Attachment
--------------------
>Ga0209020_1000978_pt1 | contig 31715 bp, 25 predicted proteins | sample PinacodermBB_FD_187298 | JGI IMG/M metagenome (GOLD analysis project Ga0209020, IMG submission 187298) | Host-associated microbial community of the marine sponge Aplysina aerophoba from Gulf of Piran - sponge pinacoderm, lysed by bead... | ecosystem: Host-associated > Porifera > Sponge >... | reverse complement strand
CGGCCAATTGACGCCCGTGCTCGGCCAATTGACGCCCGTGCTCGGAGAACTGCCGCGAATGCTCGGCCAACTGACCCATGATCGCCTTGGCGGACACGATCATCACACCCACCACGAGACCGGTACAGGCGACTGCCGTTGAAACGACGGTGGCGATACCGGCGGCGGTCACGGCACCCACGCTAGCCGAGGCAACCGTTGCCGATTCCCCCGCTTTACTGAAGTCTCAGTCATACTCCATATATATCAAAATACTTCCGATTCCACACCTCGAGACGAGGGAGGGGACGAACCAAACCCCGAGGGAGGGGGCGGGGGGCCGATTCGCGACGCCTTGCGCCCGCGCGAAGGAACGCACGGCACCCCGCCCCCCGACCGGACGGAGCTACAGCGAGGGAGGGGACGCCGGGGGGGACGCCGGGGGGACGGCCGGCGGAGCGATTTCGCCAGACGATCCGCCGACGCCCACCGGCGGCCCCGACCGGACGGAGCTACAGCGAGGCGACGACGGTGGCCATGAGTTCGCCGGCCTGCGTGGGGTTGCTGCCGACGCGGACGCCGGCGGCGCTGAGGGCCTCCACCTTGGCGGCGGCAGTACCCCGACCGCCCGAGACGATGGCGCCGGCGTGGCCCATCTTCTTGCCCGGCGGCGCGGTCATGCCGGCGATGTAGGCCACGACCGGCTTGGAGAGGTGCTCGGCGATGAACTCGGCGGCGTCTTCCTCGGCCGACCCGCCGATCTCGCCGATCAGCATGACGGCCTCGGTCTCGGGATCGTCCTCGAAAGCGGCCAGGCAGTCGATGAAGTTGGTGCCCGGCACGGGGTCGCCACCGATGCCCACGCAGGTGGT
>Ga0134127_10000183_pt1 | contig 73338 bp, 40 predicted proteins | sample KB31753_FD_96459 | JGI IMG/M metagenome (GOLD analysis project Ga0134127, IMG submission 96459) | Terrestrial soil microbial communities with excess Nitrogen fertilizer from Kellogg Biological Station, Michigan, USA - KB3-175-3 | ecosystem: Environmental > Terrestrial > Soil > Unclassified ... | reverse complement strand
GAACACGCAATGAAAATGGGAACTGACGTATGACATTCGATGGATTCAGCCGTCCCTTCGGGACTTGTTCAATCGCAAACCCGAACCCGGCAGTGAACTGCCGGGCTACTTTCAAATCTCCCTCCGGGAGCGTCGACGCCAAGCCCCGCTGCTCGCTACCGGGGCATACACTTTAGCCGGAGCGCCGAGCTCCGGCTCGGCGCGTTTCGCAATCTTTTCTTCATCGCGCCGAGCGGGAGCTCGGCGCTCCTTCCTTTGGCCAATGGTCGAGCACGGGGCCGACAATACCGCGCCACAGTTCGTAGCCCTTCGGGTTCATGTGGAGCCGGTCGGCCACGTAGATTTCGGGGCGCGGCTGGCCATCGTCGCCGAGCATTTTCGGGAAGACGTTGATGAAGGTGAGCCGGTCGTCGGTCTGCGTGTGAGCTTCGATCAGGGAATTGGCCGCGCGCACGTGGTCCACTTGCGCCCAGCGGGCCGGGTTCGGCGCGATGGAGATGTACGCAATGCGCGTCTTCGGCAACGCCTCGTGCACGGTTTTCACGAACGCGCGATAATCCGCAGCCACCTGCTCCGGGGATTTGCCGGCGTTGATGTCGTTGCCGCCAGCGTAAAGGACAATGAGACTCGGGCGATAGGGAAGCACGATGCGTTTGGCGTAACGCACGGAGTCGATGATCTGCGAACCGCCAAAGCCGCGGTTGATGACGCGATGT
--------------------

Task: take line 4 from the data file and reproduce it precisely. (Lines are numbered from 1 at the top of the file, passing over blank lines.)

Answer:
GAACACGCAATGAAAATGGGAACTGACGTATGACATTCGATGGATTCAGCCGTCCCTTCGGGACTTGTTCAATCGCAAACCCGAACCCGGCAGTGAACTGCCGGGCTACTTTCAAATCTCCCTCCGGGAGCGTCGACGCCAAGCCCCGCTGCTCGCTACCGGGGCATACACTTTAGCCGGAGCGCCGAGCTCCGGCTCGGCGCGTTTCGCAATCTTTTCTTCATCGCGCCGAGCGGGAGCTCGGCGCTCCTTCCTTTGGCCAATGGTCGAGCACGGGGCCGACAATACCGCGCCACAGTTCGTAGCCCTTCGGGTTCATGTGGAGCCGGTCGGCCACGTAGATTTCGGGGCGCGGCTGGCCATCGTCGCCGAGCATTTTCGGGAAGACGTTGATGAAGGTGAGCCGGTCGTCGGTCTGCGTGTGAGCTTCGATCAGGGAATTGGCCGCGCGCACGTGGTCCACTTGCGCCCAGCGGGCCGGGTTCGGCGCGATGGAGATGTACGCAATGCGCGTCTTCGGCAACGCCTCGTGCACGGTTTTCACGAACGCGCGATAATCCGCAGCCACCTGCTCCGGGGATTTGCCGGCGTTGATGTCGTTGCCGCCAGCGTAAAGGACAATGAGACTCGGGCGATAGGGAAGCACGATGCGTTTGGCGTAACGCACGGAGTCGATGATCTGCGAACCGCCAAAGCCGCGGTTGATGACGCGATGT